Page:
Concerning the evidence of lightness and heaviness in scripture a few comments. I don't think Jonah was a real person. I think that is part of the debate internal to Jewish tradition over prophecy and God's univerality. So while Jonah is a figure for someone who resists a leading, he's not a real person. I think that the story of Jesus' suffering before he died is probably based on real events (though it's hard to say at this distance.) No, I don't think he was merely pretending. I think that he was still at that point in which his humanity was resisting what he was called to do. He hadn't yet fully accepted this command.

I still don't think Jesus badgered people. My impression is that what he said to people was very carefully tailored to the particular audience. He could discern the spirit of the woman at the well and knew exactly what to say to her. He could discern the spirit of the rich young man and knew exactly what to say to him. Jesus responds to each of the people who come to him in a unique individual way. Those who badger and hector are insensitive to the differences in the people they are talking to. They cannot discern particular spirits and so give a "one size fits all" speech on their favorite topic. The Spirit is always discerning of individual differences.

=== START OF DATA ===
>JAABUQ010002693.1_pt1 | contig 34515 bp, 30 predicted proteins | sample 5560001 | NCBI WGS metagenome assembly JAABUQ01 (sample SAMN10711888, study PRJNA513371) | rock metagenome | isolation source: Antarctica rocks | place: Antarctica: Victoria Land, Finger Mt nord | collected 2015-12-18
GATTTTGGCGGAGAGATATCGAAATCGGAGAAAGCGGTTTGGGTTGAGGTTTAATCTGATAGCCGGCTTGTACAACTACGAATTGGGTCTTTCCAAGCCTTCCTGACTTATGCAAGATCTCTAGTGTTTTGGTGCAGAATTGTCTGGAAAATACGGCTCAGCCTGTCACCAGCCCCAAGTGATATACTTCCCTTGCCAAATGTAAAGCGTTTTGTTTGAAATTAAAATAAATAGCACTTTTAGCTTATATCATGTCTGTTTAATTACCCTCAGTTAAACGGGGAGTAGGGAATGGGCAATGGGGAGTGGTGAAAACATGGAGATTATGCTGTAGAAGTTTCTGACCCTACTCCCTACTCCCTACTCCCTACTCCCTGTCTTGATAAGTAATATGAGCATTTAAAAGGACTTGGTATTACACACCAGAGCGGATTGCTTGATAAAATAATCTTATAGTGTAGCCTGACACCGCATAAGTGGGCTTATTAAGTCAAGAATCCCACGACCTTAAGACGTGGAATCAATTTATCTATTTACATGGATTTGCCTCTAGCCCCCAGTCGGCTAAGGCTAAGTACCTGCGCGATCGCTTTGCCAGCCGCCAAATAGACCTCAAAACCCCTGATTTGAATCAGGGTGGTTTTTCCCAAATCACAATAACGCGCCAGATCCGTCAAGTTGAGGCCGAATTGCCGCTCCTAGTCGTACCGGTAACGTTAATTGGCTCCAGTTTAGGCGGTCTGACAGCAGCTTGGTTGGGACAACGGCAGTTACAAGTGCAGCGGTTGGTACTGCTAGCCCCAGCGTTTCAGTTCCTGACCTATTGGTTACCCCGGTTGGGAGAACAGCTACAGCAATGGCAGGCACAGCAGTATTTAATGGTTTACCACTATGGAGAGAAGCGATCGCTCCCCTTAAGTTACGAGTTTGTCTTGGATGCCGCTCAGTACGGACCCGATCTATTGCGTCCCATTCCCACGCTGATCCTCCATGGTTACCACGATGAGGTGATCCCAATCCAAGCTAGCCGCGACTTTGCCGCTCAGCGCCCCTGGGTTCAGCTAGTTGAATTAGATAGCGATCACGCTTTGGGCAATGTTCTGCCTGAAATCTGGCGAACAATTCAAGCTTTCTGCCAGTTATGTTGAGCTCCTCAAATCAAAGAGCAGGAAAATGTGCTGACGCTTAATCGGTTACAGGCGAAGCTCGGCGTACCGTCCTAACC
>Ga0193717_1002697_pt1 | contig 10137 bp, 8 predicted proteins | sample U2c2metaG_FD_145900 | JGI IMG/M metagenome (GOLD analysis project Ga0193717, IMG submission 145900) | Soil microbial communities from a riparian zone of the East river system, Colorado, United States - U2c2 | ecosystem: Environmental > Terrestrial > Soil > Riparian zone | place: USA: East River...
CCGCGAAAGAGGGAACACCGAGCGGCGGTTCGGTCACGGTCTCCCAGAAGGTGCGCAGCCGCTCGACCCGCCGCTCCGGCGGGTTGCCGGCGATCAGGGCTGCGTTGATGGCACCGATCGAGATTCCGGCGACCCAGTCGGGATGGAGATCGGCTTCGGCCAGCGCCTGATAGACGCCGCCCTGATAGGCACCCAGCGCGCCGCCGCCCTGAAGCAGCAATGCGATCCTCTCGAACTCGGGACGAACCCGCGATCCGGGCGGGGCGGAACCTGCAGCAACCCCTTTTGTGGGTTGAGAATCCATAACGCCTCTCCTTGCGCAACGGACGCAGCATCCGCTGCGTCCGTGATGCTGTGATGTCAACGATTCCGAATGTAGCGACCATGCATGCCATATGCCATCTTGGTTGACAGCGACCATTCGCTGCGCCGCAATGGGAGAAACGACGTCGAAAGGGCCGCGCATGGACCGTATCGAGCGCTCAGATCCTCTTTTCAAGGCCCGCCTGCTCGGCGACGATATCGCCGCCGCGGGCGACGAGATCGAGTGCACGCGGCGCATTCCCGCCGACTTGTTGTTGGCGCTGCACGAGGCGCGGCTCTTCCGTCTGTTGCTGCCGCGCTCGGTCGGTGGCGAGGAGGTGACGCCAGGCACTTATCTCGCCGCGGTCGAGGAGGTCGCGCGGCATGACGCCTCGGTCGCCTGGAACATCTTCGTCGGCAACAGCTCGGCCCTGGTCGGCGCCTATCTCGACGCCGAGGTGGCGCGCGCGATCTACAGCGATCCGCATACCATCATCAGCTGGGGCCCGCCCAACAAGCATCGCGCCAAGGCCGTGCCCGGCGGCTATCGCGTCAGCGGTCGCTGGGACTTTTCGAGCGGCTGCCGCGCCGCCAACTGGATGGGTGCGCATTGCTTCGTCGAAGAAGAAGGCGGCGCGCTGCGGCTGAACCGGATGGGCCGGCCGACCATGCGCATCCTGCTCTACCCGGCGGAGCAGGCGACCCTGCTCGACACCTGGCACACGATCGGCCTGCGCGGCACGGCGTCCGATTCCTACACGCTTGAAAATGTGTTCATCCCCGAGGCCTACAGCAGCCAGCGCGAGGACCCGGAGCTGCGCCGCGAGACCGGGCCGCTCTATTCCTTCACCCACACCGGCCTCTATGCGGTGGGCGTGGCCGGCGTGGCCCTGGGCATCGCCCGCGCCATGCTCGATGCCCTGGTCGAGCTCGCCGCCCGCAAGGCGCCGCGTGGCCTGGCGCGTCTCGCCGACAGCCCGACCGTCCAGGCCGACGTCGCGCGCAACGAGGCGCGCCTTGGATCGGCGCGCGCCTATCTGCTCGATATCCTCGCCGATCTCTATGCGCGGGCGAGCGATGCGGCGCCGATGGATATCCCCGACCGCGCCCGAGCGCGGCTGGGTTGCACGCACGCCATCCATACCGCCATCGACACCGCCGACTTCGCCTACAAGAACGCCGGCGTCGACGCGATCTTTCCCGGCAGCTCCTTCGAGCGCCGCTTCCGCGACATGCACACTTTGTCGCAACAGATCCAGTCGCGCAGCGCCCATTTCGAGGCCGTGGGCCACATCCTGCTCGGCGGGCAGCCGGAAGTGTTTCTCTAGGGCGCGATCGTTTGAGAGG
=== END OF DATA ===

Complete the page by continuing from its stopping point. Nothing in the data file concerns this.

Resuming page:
6:01 AM  
Blogger Liz Opp said...

Hi Richard--

Your post rings very true for me: Just as a leading to take up something may start as a persistent nudge that grows in a sense of rightness as we pay attention to it, the same may be said about a leading to lay a thing down.

And like you--and apparently Marshall as well--I have been wondering about the image and metaphor about the yoke:

Come to me, all you who are weary and burdened, and I will give you rest. Take my yoke upon you and learn from me, for I am gentle and humble in heart, and you will find rest for your souls. For my yoke is easy and my burden is light. (Matthew 11:28-30)

And I'll offer where it is that I currently come to, with this verse (NOTE: in no way do I consider myself Biblically literate. I am one of "those" illiterate Friends...):

I focus on the first two sentences, "Come to me, all you who are weary and burdened, and I will give you rest. Take my yoke upon you and learn from me..."